Orthodontic emergencies happen. Instead of worrying about their possibility, use this guide so you’re prepared and calm when they happen. When you handle orthodontic issues properly, you’ll keep happy patients and a highly productive department.
POS Instructor, Dr. Sam Channo, created this detailed guide to help you and your orthodontic team. The following eight orthodontic emergencies and their treatments are listed in order of the least severe to the most severe. Luckily, your staff (and sometimes the patient) can be trained to manage these situations efficiently. Only the most severe emergencies may require immediate attention by the dentist.
How you (and your staff) should manage the most common after hours emergencies
Food Caught Between Teeth
This is not an emergency, but can be a little uncomfortable or embarrassing for the patient wearing braces (and food). It is easily fixed with a piece of dental floss. Try tying a small knot in the middle of the floss to help remove the food or use an interproximal brush or toothpick to dislodge food caught between teeth and braces.
Ligatures Come Off
Tiny rubber bands or small, fine wires, known as ligatures, hold the wire to the bracket. Sometimes ligatures come off or become loose with time or eating certain foods.
If a rubber ligature comes off, you may be able to put it back in place using sterile tweezers. If a wire ligature comes loose, your assistant (or even the patient) can simply remove it with sterile tweezers. If the wire ligature is sticking out into the lip but is not loose, it may be bent back down with a Q-tip or pencil eraser to eliminate the irritation.
TIP: When one ligature pops off or breaks, others may follow. Be sure to examine all ligatures. Missing or broken ligatures should be brought to the attention of the patient’s parent or guardian and the dentist or orthodontist. If a rubber or wire ligature is lost, the patient should notify the dentist so he or she may advise whether the patient should be seen immediately or can wait until the next appointment.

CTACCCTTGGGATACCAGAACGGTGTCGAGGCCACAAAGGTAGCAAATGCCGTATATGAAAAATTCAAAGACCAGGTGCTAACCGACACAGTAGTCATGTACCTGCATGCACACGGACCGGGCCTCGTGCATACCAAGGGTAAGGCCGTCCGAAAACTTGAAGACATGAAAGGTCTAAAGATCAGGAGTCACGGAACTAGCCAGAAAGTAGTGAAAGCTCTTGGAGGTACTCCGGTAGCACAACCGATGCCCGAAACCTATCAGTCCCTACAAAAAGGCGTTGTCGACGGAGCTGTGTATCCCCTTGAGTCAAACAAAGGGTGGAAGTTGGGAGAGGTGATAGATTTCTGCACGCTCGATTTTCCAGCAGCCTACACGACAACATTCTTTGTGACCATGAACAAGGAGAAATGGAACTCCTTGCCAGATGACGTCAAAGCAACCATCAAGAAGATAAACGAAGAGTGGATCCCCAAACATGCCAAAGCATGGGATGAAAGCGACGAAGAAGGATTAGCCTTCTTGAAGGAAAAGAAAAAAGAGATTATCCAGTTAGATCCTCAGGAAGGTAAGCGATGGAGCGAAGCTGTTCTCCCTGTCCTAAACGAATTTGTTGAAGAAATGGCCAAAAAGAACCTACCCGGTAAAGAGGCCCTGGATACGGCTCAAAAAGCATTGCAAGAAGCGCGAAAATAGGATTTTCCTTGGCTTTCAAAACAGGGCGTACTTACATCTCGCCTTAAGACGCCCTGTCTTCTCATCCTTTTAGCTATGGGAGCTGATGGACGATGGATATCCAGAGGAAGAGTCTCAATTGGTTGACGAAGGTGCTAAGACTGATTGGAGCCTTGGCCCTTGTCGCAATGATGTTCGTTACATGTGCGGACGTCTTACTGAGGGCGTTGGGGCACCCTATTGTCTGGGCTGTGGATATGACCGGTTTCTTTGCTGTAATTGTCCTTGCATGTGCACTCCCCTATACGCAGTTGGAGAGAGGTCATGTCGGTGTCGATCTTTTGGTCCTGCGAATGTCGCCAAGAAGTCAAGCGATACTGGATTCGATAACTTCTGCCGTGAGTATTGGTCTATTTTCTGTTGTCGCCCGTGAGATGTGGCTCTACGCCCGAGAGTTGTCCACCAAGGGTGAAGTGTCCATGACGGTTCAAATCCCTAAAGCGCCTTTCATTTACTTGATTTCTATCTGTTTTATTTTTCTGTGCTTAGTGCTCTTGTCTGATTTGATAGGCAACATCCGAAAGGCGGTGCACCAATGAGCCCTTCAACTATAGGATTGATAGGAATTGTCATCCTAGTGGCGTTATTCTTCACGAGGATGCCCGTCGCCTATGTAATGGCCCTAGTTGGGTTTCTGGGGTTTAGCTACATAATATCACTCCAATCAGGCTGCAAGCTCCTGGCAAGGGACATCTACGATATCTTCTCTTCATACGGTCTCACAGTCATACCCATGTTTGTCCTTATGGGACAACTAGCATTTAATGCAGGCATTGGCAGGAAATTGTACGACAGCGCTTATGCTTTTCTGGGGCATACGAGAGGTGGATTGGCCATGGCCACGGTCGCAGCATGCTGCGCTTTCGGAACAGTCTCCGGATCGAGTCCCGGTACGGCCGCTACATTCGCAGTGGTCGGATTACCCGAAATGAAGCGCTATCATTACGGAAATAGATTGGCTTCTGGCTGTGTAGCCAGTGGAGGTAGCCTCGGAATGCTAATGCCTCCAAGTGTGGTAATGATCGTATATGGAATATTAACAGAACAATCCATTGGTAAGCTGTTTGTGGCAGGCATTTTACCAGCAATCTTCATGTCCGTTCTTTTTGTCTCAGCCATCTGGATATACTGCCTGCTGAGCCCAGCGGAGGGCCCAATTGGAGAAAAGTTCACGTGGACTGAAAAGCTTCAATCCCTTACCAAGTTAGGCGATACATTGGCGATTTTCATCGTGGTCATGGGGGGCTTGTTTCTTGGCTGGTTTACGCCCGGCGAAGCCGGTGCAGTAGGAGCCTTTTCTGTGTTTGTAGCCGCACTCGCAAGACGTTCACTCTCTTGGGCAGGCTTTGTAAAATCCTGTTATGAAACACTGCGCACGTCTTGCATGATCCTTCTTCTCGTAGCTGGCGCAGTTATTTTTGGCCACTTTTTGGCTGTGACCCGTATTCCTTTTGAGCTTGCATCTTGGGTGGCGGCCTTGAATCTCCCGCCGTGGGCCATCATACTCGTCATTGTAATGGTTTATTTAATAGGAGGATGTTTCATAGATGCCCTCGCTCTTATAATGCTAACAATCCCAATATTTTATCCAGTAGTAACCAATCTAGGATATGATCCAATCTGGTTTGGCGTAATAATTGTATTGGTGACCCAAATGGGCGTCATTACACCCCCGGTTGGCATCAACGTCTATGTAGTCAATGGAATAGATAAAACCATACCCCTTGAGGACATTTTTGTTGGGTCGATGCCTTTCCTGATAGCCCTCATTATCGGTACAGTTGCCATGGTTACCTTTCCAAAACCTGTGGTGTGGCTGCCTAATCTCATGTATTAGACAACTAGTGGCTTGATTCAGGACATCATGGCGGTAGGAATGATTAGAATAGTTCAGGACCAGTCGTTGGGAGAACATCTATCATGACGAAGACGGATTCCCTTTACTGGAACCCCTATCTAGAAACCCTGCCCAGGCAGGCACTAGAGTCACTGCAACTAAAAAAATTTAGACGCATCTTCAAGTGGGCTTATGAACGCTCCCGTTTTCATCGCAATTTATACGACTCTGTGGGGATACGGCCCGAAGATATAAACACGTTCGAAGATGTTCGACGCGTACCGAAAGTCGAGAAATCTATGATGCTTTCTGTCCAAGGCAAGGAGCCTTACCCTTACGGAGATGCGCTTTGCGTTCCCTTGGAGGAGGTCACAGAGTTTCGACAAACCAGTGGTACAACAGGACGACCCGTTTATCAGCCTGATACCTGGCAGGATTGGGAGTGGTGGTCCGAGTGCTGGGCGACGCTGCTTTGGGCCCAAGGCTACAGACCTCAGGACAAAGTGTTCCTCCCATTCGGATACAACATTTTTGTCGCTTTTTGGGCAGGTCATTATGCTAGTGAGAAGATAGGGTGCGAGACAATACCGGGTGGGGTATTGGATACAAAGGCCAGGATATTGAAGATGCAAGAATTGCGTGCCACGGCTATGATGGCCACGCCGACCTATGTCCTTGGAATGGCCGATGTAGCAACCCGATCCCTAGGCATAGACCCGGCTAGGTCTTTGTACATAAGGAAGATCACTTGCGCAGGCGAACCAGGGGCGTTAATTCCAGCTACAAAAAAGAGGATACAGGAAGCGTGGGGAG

It’s normal for a patient to have discomfort for a day or two after braces or retainers are adjusted. But it can make eating uncomfortable. Reassure the patient that the discomfort is both normal and temporary. Encourage soft foods. Have the patient rinse the mouth with warm salt water.
Some patients are susceptible to episodes of mouth sores. While braces do not cause them, they may be precipitated or exacerbated by an irritation from braces. One or several areas of ulceration of the cheeks, lips or tongue may appear. This is not an emergency but may be very uncomfortable for the patient.
Prompt relief may be achieved by applying a small amount of topical anesthetic (such as Orabase or Ora-Gel) directly to the ulcerated surface using a cotton swab. Instruct the patient to reapply as needed.
Irritation of Lips or Cheeks
Sometimes new braces can be irritating to the mouth, especially when the patient is eating. A small amount of non-medicinal relief wax makes an excellent buffer between metal and mouth. Simply pinch off a small piece and roll it into a ball the size of a small pea. Flatten the ball and place it completely over the area of the braces causing irritation.